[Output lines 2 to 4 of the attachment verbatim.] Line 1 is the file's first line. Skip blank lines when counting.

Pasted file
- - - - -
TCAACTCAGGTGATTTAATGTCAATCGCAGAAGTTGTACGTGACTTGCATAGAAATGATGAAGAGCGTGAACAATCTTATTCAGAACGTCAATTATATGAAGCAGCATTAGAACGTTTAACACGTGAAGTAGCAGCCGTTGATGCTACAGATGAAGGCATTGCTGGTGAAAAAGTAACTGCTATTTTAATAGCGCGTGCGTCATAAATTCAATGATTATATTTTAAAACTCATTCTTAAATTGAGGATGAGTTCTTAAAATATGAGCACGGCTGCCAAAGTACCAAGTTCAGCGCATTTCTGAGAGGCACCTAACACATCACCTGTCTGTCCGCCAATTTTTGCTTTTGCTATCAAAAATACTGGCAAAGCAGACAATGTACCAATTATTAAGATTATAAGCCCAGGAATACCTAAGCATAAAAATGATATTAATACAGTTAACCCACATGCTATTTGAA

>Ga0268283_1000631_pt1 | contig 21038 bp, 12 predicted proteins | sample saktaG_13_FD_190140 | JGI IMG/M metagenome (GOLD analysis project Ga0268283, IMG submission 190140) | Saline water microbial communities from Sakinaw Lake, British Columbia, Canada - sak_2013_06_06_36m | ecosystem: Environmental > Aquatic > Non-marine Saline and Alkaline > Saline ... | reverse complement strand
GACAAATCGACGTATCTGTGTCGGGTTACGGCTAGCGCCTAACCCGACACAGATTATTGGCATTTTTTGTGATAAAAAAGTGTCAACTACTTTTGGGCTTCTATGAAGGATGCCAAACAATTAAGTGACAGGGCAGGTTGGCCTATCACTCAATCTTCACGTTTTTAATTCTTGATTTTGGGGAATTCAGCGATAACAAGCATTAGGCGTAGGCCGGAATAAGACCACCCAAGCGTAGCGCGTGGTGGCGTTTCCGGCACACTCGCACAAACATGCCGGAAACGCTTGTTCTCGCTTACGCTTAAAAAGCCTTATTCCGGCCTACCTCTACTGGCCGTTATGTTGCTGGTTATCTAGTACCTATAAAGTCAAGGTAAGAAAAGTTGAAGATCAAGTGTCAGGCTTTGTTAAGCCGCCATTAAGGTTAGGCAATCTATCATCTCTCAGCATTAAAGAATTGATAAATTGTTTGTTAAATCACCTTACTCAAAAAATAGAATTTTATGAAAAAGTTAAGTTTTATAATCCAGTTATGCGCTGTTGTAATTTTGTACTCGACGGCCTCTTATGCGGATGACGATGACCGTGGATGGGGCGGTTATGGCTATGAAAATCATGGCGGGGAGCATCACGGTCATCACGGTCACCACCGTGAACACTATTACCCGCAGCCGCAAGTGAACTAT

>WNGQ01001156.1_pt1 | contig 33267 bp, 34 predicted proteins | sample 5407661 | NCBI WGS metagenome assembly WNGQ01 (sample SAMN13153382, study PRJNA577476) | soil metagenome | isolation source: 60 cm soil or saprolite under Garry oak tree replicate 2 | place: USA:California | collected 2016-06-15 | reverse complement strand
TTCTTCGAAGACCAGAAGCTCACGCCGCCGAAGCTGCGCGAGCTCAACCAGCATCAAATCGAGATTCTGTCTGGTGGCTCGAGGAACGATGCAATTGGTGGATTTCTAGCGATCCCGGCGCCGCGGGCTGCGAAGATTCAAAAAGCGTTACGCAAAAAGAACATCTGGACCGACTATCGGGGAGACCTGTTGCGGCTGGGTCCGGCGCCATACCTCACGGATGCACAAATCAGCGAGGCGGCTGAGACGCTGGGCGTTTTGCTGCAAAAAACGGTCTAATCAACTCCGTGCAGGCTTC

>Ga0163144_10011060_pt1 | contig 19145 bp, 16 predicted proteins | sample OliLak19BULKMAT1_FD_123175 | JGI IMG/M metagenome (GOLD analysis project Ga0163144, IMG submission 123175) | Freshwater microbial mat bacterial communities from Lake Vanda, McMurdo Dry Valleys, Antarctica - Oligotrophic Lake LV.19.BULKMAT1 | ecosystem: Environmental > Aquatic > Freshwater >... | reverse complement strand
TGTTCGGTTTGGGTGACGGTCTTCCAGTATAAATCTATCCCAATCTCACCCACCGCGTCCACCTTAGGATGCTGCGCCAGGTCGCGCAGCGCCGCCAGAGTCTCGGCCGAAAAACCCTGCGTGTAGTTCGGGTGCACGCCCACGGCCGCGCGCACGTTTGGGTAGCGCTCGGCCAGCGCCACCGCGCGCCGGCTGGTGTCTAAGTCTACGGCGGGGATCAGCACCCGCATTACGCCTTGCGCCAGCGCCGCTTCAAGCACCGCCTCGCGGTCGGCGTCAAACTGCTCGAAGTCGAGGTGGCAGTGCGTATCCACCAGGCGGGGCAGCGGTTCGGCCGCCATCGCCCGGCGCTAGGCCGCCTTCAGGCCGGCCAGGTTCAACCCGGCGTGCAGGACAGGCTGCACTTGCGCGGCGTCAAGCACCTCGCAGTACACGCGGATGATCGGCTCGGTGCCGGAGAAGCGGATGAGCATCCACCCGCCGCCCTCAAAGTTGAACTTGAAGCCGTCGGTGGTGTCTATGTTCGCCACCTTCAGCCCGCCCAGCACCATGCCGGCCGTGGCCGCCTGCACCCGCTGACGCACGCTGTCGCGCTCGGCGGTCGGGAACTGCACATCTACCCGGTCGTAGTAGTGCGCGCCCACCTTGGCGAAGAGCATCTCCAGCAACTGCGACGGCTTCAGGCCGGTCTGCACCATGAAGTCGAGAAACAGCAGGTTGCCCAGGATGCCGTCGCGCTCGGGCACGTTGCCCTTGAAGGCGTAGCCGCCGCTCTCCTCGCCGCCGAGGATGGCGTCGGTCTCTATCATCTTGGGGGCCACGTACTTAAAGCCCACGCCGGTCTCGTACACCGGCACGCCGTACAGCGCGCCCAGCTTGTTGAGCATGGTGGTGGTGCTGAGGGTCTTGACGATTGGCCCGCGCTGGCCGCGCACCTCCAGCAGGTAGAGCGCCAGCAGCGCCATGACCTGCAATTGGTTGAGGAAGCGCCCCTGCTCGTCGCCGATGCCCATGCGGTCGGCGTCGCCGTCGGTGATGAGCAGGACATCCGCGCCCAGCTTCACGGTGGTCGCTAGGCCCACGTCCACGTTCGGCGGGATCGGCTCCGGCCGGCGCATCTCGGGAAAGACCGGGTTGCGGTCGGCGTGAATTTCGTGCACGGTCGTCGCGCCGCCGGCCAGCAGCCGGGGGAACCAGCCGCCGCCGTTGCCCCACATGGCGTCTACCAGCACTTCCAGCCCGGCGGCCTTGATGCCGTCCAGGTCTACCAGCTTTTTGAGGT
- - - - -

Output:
>Ga0268283_1000631_pt1 | contig 21038 bp, 12 predicted proteins | sample saktaG_13_FD_190140 | JGI IMG/M metagenome (GOLD analysis project Ga0268283, IMG submission 190140) | Saline water microbial communities from Sakinaw Lake, British Columbia, Canada - sak_2013_06_06_36m | ecosystem: Environmental > Aquatic > Non-marine Saline and Alkaline > Saline ... | reverse complement strand
GACAAATCGACGTATCTGTGTCGGGTTACGGCTAGCGCCTAACCCGACACAGATTATTGGCATTTTTTGTGATAAAAAAGTGTCAACTACTTTTGGGCTTCTATGAAGGATGCCAAACAATTAAGTGACAGGGCAGGTTGGCCTATCACTCAATCTTCACGTTTTTAATTCTTGATTTTGGGGAATTCAGCGATAACAAGCATTAGGCGTAGGCCGGAATAAGACCACCCAAGCGTAGCGCGTGGTGGCGTTTCCGGCACACTCGCACAAACATGCCGGAAACGCTTGTTCTCGCTTACGCTTAAAAAGCCTTATTCCGGCCTACCTCTACTGGCCGTTATGTTGCTGGTTATCTAGTACCTATAAAGTCAAGGTAAGAAAAGTTGAAGATCAAGTGTCAGGCTTTGTTAAGCCGCCATTAAGGTTAGGCAATCTATCATCTCTCAGCATTAAAGAATTGATAAATTGTTTGTTAAATCACCTTACTCAAAAAATAGAATTTTATGAAAAAGTTAAGTTTTATAATCCAGTTATGCGCTGTTGTAATTTTGTACTCGACGGCCTCTTATGCGGATGACGATGACCGTGGATGGGGCGGTTATGGCTATGAAAATCATGGCGGGGAGCATCACGGTCATCACGGTCACCACCGTGAACACTATTACCCGCAGCCGCAAGTGAACTAT

>WNGQ01001156.1_pt1 | contig 33267 bp, 34 predicted proteins | sample 5407661 | NCBI WGS metagenome assembly WNGQ01 (sample SAMN13153382, study PRJNA577476) | soil metagenome | isolation source: 60 cm soil or saprolite under Garry oak tree replicate 2 | place: USA:California | collected 2016-06-15 | reverse complement strand